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March 10, 2020, Adrian, Michigan – “Good and gracious God, we are grateful for this space for remembering stories of Black and African American members throughout our history that have shaped and informed our lives as the community of Adrian. Now help us to recognize that Black history is all of our histories. … We pray and acknowledge where our community has fallen short of where we are called to be inclusive and diverse in community.”

That opening prayer by Pastor April Gutierrez, chaplain at Adrian College, captured the spirit and intent of the annual Together We Stand Black History Community Celebration, held at Christ Temple Church in Adrian on February 23, 2020, the last Sunday of Black History Month.

The Bethel AME Singers lead the assembly in praise of God.

Together We Stand gave Lenawee County Christians from a variety of denominations and people of good will a special opportunity to gather and honor the contributions of African Americans of the past and of the present – and to inspire one another to continue efforts to appreciate other cultures and to work together for unity.

Among those in attendance were seven Adrian Dominican Sisters: Jamie Phelps, OP, Kathleen Nolan, OP, Suzanne Schreiber, OP, Sharon Weber, OP, Joan Baustian, OP, Maurine Barzantni, OP, and Barbara Kelley, OP.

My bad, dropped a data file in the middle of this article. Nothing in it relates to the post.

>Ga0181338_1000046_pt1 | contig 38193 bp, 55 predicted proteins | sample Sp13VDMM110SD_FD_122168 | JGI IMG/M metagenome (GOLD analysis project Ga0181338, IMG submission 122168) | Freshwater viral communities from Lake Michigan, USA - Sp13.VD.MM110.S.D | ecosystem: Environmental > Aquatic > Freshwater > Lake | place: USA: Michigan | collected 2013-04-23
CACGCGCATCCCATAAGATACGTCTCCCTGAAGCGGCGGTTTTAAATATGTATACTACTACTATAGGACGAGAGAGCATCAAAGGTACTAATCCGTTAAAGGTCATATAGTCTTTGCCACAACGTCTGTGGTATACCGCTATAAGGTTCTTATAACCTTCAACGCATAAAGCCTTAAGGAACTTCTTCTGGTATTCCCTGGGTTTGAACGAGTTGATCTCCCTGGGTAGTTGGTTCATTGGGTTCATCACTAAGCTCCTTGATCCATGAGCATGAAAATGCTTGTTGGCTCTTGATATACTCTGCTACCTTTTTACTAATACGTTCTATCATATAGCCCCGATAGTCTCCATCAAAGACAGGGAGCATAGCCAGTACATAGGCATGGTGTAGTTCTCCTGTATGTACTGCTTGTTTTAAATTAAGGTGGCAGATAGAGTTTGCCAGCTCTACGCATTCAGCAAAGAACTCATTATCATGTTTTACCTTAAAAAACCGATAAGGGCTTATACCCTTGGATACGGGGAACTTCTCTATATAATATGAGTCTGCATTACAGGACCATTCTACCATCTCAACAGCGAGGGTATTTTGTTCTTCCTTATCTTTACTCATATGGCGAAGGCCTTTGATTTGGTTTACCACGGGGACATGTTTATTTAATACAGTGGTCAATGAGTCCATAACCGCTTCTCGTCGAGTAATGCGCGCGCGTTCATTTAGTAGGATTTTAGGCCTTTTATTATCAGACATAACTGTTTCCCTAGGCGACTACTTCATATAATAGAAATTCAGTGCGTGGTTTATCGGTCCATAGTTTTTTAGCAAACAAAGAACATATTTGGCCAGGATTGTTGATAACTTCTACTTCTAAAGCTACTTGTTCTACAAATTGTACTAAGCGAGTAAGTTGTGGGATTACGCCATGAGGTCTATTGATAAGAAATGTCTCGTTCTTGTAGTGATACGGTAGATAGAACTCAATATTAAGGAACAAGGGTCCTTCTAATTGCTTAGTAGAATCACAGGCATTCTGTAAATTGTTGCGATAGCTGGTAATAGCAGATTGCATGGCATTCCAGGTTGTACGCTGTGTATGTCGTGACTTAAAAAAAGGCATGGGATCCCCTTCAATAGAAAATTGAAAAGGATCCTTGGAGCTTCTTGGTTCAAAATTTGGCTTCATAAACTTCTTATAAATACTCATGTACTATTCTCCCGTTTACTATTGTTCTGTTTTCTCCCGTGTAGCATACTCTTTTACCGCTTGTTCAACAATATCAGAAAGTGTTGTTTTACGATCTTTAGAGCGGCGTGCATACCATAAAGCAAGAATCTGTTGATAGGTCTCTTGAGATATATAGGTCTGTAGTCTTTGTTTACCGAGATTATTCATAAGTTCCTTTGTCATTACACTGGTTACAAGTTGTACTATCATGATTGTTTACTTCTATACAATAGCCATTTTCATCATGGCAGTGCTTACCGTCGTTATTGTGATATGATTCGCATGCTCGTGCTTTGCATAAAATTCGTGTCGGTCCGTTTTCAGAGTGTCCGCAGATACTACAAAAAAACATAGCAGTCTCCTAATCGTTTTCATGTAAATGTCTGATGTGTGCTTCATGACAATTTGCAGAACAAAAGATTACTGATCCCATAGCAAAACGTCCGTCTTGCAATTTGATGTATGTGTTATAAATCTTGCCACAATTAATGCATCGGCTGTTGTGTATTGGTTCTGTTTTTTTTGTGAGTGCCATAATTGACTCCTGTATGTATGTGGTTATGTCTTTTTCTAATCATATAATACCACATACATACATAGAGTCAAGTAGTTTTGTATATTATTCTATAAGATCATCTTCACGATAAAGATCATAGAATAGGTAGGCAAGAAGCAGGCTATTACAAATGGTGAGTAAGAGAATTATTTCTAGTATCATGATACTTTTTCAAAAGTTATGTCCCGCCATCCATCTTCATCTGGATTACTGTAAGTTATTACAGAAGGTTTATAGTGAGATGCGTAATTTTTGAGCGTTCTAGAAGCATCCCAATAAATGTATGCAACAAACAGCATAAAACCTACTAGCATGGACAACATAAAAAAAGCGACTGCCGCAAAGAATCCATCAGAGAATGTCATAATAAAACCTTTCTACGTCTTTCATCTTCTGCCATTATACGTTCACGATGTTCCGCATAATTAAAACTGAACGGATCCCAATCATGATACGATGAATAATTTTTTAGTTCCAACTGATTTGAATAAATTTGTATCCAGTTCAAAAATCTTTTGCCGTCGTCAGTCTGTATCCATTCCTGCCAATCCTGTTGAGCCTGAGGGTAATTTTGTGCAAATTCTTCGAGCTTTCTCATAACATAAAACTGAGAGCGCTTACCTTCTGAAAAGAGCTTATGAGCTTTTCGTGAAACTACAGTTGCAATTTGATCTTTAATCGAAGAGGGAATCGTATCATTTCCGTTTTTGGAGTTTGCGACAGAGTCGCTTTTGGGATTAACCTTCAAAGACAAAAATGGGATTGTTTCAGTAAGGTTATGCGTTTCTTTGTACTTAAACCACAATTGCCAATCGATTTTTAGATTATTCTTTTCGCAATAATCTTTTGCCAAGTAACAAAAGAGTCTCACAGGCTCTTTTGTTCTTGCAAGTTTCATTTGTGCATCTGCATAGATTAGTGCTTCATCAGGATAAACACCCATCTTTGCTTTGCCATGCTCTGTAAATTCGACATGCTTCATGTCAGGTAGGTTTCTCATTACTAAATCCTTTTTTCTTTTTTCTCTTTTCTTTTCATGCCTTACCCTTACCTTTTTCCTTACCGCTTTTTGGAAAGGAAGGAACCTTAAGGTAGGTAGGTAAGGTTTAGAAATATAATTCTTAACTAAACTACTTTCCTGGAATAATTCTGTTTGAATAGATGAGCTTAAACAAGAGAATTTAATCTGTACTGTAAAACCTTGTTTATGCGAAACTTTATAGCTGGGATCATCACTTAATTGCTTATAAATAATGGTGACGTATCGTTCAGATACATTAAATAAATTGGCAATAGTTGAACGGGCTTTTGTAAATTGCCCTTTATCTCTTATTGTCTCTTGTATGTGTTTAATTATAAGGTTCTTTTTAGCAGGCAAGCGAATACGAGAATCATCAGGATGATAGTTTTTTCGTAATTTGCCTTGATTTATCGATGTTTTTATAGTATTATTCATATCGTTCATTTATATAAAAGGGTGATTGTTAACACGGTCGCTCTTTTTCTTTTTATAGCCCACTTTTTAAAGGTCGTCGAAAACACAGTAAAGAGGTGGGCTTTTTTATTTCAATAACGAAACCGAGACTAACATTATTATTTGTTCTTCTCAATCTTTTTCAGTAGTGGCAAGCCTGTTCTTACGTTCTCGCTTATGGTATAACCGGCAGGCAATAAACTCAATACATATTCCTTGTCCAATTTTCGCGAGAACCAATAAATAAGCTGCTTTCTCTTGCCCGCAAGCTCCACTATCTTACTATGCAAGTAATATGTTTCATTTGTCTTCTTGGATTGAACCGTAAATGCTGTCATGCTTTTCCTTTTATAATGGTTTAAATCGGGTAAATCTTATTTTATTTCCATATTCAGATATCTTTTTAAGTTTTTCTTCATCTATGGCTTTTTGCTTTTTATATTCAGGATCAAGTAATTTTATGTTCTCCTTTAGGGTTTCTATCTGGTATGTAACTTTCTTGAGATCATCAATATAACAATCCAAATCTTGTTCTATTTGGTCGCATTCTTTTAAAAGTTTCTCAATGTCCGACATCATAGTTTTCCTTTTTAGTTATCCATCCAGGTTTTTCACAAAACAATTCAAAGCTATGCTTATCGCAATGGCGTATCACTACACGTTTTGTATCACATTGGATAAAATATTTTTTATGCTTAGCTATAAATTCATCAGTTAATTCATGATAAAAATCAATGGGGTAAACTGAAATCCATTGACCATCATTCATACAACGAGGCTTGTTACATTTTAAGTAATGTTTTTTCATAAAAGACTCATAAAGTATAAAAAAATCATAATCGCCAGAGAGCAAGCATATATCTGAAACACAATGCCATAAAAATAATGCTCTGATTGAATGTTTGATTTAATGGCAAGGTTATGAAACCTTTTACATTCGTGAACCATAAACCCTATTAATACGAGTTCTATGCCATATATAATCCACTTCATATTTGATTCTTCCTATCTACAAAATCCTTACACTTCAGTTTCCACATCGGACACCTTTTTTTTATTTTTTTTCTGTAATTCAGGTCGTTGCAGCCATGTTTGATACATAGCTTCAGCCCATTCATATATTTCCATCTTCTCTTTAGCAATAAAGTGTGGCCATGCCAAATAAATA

“Let us honor those whose shoulders we stand on today,” said Jeanette Henagan, President of the Lenawee County Branch of the National Association for the Advancement of Colored People (NAACP. “And let us continue our learning about each other’s heritages and understand and acknowledge each other for all of the contributions that have been made here in this country.”

The Together We Stand celebration received proclamations affirming Black History Month and the Lenawee County celebration of the African American heritage from Angela Sword-Heath, Mayor of Adrian, and State Senator Dale Zorn, who offered a proclamation from the State Senate and from the State House of Representatives on behalf of Rep. Bronna Kahle.